Titus died in September, A.D. 81 after only 26 months in office. Suetonius recorded that Titus died on his way to the Sabine country of his ancestors in the same villa as his father.. [] A competing tradition persistently implicated his brother and successor, Domitian, as having had a hand in the emperor’s demise, but the evidence is highly contradictory and any wrongdoing is difficult to prove..[]Domitian himself delivered the funeral eulogy and had Titus deified. He also built several monuments in honor of Titus and completed the Temple of Vespasian and Titus, changing the name of the structure to include his brother’s and setting up his cult statue in the Temple itself.
Titus was the beneficiary of considerable intelligence and talent, endowments that were carefully cultivated at every step of his career, from his early education to his role under his father’s principate. Cassius Dio suggested that Titus’ reputation was enhanced by his early death. [] It is true that the ancient sources tend to heroicize Titus, yet based upon the evidence, his reign must be considered a positive one. He capably continued the work of his father in establishing the Flavian dynasty and he maintained a high degree of economic and administrative competence in Italy and beyond. In so doing, he solidified the role of the emperor as paternalistic autocrat, a model that would serve Trajan and his successors well.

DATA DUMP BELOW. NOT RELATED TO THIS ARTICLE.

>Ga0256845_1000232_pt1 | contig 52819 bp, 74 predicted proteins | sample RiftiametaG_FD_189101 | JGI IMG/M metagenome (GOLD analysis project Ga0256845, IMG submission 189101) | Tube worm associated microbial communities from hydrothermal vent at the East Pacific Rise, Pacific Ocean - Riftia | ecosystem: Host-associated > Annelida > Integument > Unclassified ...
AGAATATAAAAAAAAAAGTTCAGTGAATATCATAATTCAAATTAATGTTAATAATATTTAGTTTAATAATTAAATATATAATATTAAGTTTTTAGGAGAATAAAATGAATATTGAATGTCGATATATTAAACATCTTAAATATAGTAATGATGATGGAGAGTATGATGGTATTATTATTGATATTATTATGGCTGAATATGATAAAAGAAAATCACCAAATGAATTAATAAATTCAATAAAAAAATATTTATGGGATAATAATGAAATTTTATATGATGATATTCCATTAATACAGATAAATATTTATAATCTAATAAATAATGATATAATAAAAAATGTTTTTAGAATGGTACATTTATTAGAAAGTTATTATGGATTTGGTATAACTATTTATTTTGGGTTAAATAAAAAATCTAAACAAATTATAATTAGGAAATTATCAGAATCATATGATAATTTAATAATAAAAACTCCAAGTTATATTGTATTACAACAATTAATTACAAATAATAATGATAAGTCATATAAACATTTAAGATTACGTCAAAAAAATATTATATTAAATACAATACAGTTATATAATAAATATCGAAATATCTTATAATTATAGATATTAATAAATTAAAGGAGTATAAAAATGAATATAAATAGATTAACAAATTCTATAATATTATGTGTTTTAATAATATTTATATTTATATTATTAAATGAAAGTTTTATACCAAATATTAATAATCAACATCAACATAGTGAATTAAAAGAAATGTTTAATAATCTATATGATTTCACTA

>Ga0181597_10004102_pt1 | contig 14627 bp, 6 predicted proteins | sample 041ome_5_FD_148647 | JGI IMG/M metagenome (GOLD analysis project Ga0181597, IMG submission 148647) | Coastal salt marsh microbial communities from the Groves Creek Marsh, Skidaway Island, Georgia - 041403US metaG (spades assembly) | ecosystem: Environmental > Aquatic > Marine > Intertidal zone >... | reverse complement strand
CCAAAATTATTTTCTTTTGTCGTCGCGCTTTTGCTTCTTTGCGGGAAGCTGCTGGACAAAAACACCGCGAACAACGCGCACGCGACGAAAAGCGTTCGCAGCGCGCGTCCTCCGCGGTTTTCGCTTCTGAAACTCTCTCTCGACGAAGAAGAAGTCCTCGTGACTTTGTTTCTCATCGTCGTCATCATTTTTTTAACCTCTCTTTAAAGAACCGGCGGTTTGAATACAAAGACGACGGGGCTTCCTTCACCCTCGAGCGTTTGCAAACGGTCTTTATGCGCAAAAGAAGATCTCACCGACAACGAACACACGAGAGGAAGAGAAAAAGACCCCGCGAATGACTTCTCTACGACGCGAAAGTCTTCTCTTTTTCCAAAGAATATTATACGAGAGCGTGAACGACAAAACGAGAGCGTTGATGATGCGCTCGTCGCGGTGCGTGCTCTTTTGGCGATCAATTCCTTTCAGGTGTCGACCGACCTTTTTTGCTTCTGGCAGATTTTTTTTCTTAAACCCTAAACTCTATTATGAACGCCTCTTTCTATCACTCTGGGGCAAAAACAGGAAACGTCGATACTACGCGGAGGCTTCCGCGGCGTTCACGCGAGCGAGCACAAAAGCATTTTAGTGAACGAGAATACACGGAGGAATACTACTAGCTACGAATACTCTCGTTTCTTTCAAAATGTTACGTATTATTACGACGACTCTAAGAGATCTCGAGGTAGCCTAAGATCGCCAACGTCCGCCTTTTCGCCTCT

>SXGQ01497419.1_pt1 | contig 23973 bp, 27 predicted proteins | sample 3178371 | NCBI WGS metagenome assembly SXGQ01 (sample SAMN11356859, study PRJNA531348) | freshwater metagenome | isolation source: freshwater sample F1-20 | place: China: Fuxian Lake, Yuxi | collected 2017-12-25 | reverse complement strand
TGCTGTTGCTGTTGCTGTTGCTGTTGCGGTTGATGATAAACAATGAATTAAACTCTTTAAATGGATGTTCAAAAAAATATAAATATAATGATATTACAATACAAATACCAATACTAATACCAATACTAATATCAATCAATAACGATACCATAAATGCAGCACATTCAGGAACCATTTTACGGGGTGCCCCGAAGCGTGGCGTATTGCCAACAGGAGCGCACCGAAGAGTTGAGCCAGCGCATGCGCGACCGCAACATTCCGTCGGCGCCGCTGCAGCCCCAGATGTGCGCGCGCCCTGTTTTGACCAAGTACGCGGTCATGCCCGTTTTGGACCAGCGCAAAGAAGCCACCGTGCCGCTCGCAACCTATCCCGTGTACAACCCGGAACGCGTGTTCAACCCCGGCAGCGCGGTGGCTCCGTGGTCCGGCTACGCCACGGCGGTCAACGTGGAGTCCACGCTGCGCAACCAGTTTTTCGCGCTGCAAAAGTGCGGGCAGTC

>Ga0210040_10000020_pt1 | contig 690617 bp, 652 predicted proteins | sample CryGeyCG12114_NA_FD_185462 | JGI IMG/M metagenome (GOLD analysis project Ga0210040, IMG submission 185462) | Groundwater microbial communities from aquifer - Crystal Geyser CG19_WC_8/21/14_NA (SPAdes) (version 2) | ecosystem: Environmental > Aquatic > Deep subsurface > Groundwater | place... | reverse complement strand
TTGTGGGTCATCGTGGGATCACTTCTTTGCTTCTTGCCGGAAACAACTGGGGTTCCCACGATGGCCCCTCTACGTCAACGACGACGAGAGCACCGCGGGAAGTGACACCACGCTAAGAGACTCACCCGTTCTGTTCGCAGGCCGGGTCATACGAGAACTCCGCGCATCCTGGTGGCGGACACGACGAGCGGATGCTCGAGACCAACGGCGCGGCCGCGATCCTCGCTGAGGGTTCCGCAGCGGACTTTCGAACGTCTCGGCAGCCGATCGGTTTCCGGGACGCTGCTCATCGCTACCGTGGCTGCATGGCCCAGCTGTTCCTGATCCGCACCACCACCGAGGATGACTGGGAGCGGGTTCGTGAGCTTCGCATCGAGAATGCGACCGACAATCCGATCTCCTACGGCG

The bibliography on Titus is far more comprehensive than can be reasonably treated here. As a result, the works listed below are either main treatments of Titus or have direct bearing on the issues discussed in the entry above. A more complete listing of bibliographical sources can be found in Jones (1984), 181-205.
Atti congresso internazionale di studi Flaviani, 2 vols. Rieti, 1983.
Bastomsky, S.J. “The Death of the Emperor Titus: A Tentative Suggestion.” Apeiron 1 (1967): 22-23.
Bengston, H. Die Flavier. Vespasian, Titus und Domitian. Geschichte eines römischen Kaiserhauses. Munich, 1979.
Bosworth, A. B. “Vespasian and the Provinces: Some Problems of the Early 70’s A.D.” Athenaeum 51 (1973): 49-78.